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Transgender Hermit Announcement Poses Questions About Church’s Teaching on Religious Life…

Transgender Hermit Announcement Poses Questions About Church’s Teaching on Religious Life…

A hermit in Kentucky who publicly identified as transgender this past weekend has prompted questions about how the Catholic Church should deal with such cases in religious life given the Church’s opposition to what Pope Francis has called “gender ideology.”

The announcement has also raised questions about how the hermit, a female who identifies as a man, got religious training at a Benedictine monastery for men.

Brother Christian Matson, the hermit’s religious name, went public about Matson’s gender identity in a Religion News Service story published May 19, which was based on interviews with Matson and with Bishop John Stowe, a Conventual Franciscan who leads the Diocese of Lexington, Kentucky, where the hermit lives.

Theresa Farnan, a founding member of the Ethics and Public Policy Center’s Person and Identity Project, which provides resources to Catholic schools and dioceses about the Church’s teaching on gender identity, said Matson’s public presentation as a male hermit is problematic.

She noted that either a male or a female can live as a hermit, which is a solitary endeavor.

“However, presenting a woman religious in such a way that implies that she is a male religious clearly is giving scandal and causing disorientation to the faithful by implying that there is no conflict between our faith and the transgender lifestyle and ideology,” Farnan told the Register.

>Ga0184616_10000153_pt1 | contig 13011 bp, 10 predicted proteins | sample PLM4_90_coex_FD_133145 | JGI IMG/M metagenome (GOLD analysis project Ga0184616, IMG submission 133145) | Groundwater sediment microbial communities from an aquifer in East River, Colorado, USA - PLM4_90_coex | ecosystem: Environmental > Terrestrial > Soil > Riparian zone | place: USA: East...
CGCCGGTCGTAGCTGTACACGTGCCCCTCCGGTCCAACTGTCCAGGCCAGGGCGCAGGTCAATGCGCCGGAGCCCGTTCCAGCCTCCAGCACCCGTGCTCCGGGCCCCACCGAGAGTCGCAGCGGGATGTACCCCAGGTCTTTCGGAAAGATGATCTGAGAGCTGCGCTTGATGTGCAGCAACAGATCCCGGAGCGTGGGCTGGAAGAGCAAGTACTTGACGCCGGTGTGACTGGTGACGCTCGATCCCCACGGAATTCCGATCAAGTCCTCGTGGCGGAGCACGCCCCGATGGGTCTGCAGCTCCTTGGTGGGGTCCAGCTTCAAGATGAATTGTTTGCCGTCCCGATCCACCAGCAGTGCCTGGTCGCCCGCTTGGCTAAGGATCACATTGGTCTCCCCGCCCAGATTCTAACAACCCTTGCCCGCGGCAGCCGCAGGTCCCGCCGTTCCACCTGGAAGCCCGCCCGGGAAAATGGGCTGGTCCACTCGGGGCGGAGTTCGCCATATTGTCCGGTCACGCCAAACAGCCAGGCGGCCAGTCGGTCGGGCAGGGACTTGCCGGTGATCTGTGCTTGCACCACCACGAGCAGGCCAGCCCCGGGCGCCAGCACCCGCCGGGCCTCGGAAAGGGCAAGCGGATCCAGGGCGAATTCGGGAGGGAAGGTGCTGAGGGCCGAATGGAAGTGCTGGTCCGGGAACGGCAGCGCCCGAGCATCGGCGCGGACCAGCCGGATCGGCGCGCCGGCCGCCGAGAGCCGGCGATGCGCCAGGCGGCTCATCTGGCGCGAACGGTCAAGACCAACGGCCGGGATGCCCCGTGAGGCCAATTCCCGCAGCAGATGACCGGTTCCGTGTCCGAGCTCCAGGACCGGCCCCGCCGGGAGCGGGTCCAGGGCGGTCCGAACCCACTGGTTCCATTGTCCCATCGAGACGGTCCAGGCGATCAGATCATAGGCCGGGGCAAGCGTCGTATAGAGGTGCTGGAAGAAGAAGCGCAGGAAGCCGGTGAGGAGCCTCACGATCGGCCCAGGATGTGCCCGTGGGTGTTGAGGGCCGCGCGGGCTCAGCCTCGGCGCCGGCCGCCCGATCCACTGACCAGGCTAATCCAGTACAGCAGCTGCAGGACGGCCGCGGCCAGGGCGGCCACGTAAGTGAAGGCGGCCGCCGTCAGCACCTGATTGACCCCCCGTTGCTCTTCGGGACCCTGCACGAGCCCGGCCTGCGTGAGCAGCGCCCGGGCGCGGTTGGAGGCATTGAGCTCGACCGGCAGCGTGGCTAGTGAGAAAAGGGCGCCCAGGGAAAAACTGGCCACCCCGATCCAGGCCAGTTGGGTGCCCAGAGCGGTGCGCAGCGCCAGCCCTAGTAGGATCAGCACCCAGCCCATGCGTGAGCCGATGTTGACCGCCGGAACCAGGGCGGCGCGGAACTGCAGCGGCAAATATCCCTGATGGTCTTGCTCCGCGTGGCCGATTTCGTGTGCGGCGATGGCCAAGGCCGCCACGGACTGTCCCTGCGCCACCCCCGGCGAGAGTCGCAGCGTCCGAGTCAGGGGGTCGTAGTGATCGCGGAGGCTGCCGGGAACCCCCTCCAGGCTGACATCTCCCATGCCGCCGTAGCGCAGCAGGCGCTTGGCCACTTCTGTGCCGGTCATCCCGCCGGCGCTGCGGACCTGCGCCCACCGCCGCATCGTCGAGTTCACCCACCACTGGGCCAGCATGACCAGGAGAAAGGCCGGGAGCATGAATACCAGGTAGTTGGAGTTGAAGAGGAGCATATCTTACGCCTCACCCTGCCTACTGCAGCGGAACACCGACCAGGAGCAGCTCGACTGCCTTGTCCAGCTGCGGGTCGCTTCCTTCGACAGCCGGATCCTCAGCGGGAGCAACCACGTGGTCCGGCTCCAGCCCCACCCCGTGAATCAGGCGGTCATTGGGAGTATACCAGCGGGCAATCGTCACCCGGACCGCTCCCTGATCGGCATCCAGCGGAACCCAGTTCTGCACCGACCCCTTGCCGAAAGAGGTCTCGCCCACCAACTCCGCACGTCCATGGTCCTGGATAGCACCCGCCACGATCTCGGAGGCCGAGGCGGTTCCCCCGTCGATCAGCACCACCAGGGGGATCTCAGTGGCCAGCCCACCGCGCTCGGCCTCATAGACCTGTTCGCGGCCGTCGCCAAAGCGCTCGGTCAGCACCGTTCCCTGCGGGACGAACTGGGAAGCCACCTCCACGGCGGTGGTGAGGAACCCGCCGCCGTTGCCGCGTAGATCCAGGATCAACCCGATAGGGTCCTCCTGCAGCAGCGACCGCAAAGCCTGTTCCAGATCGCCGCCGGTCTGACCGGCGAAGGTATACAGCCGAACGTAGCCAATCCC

Support From Local Bishop

On Tuesday, the Diocese of Lexington published a statement on the diocese’s website:

“On Pentecost Sunday, Brother Christian Matson, a professed hermit in the Diocese of Lexington, has made it public that he is a transgender person. Brother Christian has long sought to consecrate his life to Christ in the Church by living the evangelical counsels of poverty, chastity and obedience. He has consistently been accompanied by a competent spiritual director and has undergone formation in the Benedictine tradition. He does not seek ordination, but has professed a rule of life that allows him to support himself financially by continuing his work in the arts and to live a life of contemplation in a private hermitage.”